25 August 2008

Happy Happy, Joy Joy

My most recent favorite blogger, jd, wrote today about the Psychology of Happiness and asks some interesting questions about the relationship between money and happiness (as well as suggesting, in the blog's self-help-ian way, 13 Steps to being happier).

His excellent post gets me thinking about my own, academic take on happiness, and in particular about whether happiness is necessarily a good thing, or a desired outcome. The answer to this seems obvious at first glance...yes. Justin Wolfers wrote recently on the Freakonomics blog about how Happiness Inequality is on the decline, while 'overall happiness' remains unchanged since the 70s & 80s, despite rampant economic growth. While i am loathe to buy into much of what such social science studies give us, the "hm, that's interesting value" is worth the read.

I also don't entirely believe the conclusions that jd, like so many others, reach that money can't buy happiness & meaningful relationships is the end-all be-all of getting happy (this is not to say that i DON'T believe those things, just that i don't take them for granted simply because it's what we've been told). I'm curious where the 'common knowledge' of money can't buy happiness comes from (and how much the person who first said it had in the bank at the time).

I certainly don't intend in this post to suggest how to get happy. Others have given plenty of advice on how to be more fulfilled or get less depressed after a huge disappointment (i highly recommend Rebecca Traister's article from just after the 2004 presidential election on the subject).

Instead, i'm most interested in whether getting happy should be a goal. Wikipedia says (for now, at least) that Happiness is "an emotion associated with feelings ranging from contentment and satisfaction to bliss and intense joy", which is well and good, but it seems to me that 'contentment' and 'satisfaction' imply inactive states. Being content or satisfied with the state of things means you likely don't want them to change, which to me seems to be the opposite of how we should hope to feel. Of course, working to enact change begs the question, "which way should we head?" or "what is the right direction for progress?", but let's set that aside for the time being.

What really interests me is the assumption, not that happiness is a good thing, it probably is, but that it should be a main goal. There's even a test you can take to find out how happy you are (followed by a course in happiness building), but it seems to me that to score happy on that particular test doesn't demonstrate happiness, rather stupidity (which are often lumped together).

"Ignorance is bliss" is the conventional wisdom that we all want to push back against... Nay, say we, we'd be happier knowing what we have or what we're striving for... Countless examples construct this argument that we don't need to be simple and innocent to be happy (most recently, in my re-watching the original Star Trek series i came to the episode where they encounter Apollo, "Who Mourns for Adonais?", a classic episode where the crew is captured by a powerful being who'd been to earth 5000 years ago and had waited for them to begin exploring space so they could live in Olympus with him, worshipping him and herding goats. Needless to say, Kirk is against the idea, fights back, and eventually wins their continued freedom.)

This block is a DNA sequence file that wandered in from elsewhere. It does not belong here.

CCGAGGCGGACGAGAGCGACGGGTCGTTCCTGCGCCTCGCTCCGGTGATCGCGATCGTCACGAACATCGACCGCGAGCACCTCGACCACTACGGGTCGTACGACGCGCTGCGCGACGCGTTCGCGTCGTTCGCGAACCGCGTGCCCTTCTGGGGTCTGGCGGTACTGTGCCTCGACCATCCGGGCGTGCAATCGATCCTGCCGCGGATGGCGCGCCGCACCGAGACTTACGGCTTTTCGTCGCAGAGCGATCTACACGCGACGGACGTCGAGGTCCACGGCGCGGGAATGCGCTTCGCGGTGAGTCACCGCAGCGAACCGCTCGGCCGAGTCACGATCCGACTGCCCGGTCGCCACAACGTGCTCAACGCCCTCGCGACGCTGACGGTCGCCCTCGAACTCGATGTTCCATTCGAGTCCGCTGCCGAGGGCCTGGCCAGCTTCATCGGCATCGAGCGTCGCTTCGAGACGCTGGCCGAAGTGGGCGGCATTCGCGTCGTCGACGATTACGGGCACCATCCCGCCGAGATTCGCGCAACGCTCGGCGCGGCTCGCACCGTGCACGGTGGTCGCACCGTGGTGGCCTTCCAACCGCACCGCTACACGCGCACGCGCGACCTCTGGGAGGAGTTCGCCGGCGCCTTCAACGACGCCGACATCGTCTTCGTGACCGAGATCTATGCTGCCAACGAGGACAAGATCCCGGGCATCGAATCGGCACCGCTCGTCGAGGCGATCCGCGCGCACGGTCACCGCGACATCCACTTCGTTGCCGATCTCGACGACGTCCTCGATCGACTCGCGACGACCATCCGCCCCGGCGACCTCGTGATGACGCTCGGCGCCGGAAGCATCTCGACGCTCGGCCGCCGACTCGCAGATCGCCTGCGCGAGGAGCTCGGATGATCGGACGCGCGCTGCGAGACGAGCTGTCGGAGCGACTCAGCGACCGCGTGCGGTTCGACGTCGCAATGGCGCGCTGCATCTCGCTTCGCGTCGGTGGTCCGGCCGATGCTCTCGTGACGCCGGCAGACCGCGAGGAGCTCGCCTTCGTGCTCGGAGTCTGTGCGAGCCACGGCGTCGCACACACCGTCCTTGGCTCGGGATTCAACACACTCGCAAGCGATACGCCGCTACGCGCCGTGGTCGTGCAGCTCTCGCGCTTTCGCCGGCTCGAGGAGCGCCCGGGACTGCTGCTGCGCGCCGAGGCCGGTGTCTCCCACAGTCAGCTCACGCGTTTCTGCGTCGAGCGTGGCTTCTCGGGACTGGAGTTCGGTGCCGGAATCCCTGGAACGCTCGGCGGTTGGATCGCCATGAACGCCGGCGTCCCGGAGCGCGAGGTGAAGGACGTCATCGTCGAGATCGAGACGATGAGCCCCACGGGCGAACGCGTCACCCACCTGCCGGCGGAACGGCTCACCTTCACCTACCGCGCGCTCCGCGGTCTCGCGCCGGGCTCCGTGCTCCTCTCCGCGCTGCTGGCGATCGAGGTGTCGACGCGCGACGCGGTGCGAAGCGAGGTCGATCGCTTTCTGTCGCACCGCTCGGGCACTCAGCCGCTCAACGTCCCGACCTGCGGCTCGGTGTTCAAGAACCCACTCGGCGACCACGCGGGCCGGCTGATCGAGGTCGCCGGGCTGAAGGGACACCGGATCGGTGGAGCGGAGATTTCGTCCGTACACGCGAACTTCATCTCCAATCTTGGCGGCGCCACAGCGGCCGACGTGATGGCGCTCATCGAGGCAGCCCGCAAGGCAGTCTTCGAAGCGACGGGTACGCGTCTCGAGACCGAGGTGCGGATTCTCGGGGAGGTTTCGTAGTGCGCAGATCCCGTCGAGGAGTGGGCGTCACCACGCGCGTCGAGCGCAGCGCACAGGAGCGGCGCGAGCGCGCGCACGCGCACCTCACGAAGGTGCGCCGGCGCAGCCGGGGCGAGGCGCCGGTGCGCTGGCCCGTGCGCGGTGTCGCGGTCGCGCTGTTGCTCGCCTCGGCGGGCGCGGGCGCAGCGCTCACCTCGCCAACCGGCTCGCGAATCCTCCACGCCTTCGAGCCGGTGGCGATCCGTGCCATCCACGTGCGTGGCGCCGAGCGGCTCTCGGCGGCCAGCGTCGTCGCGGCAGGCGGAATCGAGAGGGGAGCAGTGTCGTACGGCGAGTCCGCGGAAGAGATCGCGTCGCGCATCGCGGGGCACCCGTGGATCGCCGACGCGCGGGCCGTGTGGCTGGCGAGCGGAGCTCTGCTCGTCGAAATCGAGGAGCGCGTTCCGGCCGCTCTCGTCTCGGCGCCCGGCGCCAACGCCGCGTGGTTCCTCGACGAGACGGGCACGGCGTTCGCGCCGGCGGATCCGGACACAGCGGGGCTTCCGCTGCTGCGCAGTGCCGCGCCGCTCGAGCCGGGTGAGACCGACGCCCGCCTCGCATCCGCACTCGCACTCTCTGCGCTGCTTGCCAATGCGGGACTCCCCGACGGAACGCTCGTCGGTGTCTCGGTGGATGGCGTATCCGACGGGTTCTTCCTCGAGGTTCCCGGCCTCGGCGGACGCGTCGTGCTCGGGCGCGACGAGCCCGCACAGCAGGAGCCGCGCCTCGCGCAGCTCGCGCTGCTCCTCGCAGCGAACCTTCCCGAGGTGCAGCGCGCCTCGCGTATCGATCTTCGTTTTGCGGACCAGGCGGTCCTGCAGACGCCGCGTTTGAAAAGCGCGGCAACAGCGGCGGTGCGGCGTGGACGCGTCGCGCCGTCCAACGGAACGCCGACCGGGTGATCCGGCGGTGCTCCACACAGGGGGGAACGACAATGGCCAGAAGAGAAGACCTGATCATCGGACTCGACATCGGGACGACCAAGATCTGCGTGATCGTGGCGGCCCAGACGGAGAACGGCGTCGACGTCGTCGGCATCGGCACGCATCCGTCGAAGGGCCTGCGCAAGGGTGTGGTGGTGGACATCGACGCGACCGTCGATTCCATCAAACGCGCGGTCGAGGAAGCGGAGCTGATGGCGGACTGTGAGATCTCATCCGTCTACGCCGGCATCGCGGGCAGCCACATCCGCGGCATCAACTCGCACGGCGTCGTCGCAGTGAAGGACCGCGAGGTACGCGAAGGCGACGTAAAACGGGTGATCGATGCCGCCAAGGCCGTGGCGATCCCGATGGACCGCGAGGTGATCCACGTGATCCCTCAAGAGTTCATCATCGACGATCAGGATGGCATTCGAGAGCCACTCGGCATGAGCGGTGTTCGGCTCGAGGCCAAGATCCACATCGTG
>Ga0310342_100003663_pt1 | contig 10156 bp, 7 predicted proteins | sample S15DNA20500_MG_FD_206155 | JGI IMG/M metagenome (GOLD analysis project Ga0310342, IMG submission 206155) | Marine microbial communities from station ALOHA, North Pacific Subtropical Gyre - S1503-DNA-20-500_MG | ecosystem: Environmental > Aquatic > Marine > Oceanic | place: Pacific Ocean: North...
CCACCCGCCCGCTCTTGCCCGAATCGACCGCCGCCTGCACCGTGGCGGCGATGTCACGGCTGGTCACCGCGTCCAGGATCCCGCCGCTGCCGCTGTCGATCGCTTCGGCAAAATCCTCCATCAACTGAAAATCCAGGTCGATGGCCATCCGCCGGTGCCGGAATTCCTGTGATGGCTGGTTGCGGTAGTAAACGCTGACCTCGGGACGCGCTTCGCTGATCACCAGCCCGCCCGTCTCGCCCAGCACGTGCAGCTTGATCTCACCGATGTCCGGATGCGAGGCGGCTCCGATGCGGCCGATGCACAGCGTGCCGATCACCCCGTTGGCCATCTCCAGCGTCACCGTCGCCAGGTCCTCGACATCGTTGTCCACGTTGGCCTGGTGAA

The real question, for me, is how do we define happiness?

Barbara Ehrenreich wrote a phenomenal and accessible book about it called Dancing in the Streets, but instead of individual happiness, her book explores collective joy. Happiness as defined as a collective feeling is something rarely, if ever, explored in modern definitions. 'How can I be happier' is what we want to know. At most, the question of 'how can we be happier' is answered in terms of a very small unit, a couple or a family, thus isolating us from our community/society/civilization by defining happiness as an individual endeavor.

So much of our current efforts focus on improving your own, personal happiness (take a stroll through any bookstore's self-help or personal finance section, or take a read through jd's site, which really is quite good), thoughts of communal or societal happiness is almost alien to us. Sure, we have collective feel-good times (look at last nights speeches by Teddy Kennedy & Michelle Obama) where we imagine ourselves to be working toward a 'common good', but politics hasn't been about a true common good for a long time, maybe it never was. Instead, talking heads on CNN & PBS talk about how the candidate (and those speaking on his behalf) needs to demonstrate to voters how electing them will improve their lives (meaning individual lives).

If everybody's happy & content with what they have, as jd (and others) suggest is a real goal, then we have no motivation for change or impetus for collective action. And so i would suggest, dear reader, that Bobby McFerrin had it half right...

Don't Worry, and Don't Be Happy...


Jacks said...

I just don't understand why they wouldn't want to herd goats. Didn't Kirk ever read Heidi?

joel said...

i'm not sure Heidi makes it to the 23rd Century...